WASHINGTON — The White House sounded more like the music wing of a high school than a seat of government Monday — and that’s just the way First Lady Michelle Obama likes it.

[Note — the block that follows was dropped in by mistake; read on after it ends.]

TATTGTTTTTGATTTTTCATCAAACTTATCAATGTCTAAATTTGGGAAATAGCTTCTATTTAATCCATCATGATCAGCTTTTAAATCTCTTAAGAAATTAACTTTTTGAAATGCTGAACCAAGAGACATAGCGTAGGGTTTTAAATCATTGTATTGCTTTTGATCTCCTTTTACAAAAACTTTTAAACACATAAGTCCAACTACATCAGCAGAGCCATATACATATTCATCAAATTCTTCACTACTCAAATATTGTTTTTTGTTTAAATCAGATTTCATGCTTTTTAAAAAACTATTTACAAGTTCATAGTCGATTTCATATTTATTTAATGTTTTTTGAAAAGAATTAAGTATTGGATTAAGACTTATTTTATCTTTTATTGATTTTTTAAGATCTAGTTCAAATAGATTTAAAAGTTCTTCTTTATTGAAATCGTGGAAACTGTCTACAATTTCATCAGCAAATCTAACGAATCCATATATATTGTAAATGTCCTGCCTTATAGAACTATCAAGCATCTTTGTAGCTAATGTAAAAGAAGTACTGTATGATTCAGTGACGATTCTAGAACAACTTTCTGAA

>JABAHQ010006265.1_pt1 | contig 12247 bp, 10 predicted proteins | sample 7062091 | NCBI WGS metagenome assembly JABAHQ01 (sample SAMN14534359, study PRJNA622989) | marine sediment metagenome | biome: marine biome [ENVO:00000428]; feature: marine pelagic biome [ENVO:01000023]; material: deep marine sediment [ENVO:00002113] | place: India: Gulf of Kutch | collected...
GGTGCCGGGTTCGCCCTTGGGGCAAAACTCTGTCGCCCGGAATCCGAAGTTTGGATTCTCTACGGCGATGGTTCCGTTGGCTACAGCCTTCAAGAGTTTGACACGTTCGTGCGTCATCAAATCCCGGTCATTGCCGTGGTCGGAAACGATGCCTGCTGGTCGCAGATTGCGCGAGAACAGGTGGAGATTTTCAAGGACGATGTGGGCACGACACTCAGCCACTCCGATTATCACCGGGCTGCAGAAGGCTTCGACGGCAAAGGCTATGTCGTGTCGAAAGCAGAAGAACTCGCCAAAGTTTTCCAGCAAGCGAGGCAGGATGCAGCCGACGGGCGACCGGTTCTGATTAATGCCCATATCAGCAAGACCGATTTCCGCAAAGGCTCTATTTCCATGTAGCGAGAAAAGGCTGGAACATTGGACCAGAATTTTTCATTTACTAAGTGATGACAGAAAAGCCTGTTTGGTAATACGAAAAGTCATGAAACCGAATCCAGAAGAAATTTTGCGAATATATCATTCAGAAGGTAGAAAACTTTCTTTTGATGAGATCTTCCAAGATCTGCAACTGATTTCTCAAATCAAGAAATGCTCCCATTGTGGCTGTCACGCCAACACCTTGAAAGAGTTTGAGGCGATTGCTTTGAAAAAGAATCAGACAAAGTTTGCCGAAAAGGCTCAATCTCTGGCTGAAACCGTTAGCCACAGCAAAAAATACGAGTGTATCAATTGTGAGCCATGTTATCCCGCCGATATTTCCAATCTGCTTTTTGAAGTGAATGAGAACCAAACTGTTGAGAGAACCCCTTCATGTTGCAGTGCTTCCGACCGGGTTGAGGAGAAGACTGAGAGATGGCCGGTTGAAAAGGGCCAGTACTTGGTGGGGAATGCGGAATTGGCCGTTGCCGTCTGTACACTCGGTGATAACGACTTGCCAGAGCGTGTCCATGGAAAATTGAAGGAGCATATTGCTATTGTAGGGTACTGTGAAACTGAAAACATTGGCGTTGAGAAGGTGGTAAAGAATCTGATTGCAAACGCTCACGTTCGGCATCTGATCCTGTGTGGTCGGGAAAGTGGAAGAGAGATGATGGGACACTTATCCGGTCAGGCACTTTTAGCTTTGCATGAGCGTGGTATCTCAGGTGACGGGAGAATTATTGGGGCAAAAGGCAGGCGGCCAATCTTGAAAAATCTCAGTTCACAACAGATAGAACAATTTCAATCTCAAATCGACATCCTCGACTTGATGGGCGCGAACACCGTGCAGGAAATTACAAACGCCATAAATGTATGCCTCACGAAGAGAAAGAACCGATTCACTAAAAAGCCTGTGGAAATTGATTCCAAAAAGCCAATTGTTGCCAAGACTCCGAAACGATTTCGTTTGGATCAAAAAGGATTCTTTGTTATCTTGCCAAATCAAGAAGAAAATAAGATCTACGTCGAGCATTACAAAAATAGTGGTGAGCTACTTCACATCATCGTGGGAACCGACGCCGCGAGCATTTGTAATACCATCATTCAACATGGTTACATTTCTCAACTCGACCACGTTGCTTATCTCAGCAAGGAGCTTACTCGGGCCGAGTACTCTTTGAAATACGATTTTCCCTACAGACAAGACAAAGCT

WASHINGTON — The White House sounded more like the music wing of a high school than a seat of government Monday — and that’s just the way First Lady Michelle Obama likes it. Mrs. Obama launched a White House music festival that brought 150 students together with musical legends like Wynton Marsalis and Paquito D’Rivera for a workshop on jazz, which the first lady called "America’s greatest artistic gift to the world." A jazz ensemble is like a democracy, Mrs. Obama said, and proves that "when we work together, there’s nothing we can’t do." The students in the workshop were chosen from some of the nation’s top music schools, including the Duke Ellington School for the Performing Arts in Washington, and the Thelonious Monk Institute of Jazz in New Orleans. With instruments in tow, they filed into the ornately decorated White House East Room and State Dining Room to learn from the masters of their craft. "I think it’s good for the youth to come in and learn about music," said Linton Smith, a 17-year-old trumpet player from New Orleans. From hosting music workshops to inviting schoolchildren to help plant a vegetable garden on the South Lawn, Mrs. Obama has said she wants to open the White House up to the American public. This is a place to honor America’s past, celebrate its present, and create it’s future," she said. Kyle Wedberg, interim president of the New Orleans Center for Creative Arts, brought several students to Monday’s workshop, and said the first lady is sending youth a powerful message. "Normal, everyday Americans have a place in this White House," Wedberg said. Since their arrival in January, the Obamas have filled the White House with a wide array of music, from a concert honoring Stevie Wonder to a Black History Month performance for schoolchildren by Sweet Honey in the Rock, an award-winning female a cappella ensemble. Mrs. Obama said she wants young people, including her own daughters, Malia and Sasha, to be "aware of all kinds of music — other than hip-hop." The music series will continue later this year with workshops on classical and country music. ______ In photo: First lady Michelle Obama speaks at a jazz workshop for students in the East Room of the White House in Washington, Monday, June 15, 2009. (AP Photo/Charles Dharapak) Copyright 2009 Associated Press. All rights reserved. This material may not be published, broadcast, rewritten, or redistributed.